There are so many places to go kayaking in Missouri and the James River is a good place to start.
A Little History
The James River has an interesting past. It has many stories to tell. Some are glorious and some are down and dirty, literally.
While reading up on the James River, I learned that in its pre-dam days as a free-flowing river it was really well-known for its small-mouth bass fishing. From its starting point in Webster County, Missouri it winds its way approximately 130 miles, eventually dumping into the White River. Today it is encompassed by Table Rock Lake at the end of its trail.
The James was a pioneer for float-fishing in the Ozarks. According to my research there was a gentleman by the name of Jim Owens that operated a line of boats and guides on Missouri waters. From what I have read, there are still some remnants from those days in the early 20th century still lingering on the banks.
Camp Yocum, is one such remnant, it was started by a gentleman by the name of Tom Yocum, one of Jim Owens’ guides. On a bluff named “Horse Creek Bluff” there are still cabins from that camp, as of 2018, that represent the authentic Ozarks. Something to look for if you are floating in that area.
The Y-Bridge in Galena, Missouri built in 1927 tells its own story of the James River. This three-way bridge is now closed to automobile traffic, but can be traversed on foot. It was listed on the National Registry of Historic Places in 1991.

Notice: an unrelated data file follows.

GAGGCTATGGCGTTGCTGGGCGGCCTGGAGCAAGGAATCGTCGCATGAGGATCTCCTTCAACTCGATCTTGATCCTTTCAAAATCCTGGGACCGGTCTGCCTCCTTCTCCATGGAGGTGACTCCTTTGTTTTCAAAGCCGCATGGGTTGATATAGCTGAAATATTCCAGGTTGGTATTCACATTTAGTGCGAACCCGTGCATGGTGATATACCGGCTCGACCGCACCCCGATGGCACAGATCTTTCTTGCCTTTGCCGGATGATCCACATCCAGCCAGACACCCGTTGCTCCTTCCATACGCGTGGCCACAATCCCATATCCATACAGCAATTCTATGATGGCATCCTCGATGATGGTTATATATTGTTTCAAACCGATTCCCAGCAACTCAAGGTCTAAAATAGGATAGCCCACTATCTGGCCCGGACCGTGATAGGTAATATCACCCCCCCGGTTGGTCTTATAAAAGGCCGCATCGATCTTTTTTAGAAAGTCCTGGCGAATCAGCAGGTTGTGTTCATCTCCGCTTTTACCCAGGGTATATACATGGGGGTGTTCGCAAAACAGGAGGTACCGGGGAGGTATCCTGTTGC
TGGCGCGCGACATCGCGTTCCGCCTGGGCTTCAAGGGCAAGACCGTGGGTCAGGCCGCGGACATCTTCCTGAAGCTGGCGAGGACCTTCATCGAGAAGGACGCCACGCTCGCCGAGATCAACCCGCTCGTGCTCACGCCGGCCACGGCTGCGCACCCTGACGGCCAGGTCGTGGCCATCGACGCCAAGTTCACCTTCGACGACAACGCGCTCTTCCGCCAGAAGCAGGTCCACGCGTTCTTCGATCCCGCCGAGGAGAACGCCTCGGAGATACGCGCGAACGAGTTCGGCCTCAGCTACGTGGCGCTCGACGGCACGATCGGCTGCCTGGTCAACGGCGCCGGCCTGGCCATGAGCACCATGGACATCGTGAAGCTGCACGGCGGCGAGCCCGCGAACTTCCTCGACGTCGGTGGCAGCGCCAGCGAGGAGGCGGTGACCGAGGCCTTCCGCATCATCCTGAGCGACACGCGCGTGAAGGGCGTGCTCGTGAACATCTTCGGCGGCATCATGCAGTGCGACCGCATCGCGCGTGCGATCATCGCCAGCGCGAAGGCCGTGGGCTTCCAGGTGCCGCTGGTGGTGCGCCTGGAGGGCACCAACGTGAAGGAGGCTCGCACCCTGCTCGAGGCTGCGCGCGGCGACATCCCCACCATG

The bridge tells of a history in the Ozarks, but it also tells a bit of the possible future. The bridge holds a monitoring system maintained by the United States Geological Survey that records data, including data about the water levels. The monitoring system in Galena is the oldest system on the James River.
The data that has been collected over the past 93 years tells an incredible story of how climate change is affecting the river systems. For the first 85 years the James River only topped 30 feet only once. In 1993, it reached a staggering 33.46 feet. Astonishingly since 2008 the river has topped 30 feet 4 times. In 2008 and again in 2017 the river broke records reaching heights of 36 feet both times.
This is very apparent when you visit the Y-Bridge and see the flood debris still clinging the concrete supports of the bridge.
The James River Basin Partnership
The James River Basin Partnership brings me to the down and dirty story of the James River.
The James River Basin Partnership is a grass-roots, non-profit organization dedicated to cleaning, improving and protecting the quality of the springs, streams, rivers and lakes in the James River watershed. The watershed consists of almost a million acres of land in portions of 8 counties.
About 22 years ago the James River experienced a major algae bloom that spanned bank to bank and stretched across 14 miles on the lower James into Table Rock Lake. It was caused by the amount of phosphorus and nitrogen levels in the river. This was the catalyst for forming this organization.
22 years ago the James was placed on the states list of impaired waters because of nutrient loading from all the usual suspects. Between the agriculture in the area, the municipal wastewater and storm water discharges, failing septic systems, etc., the river was in dire straits.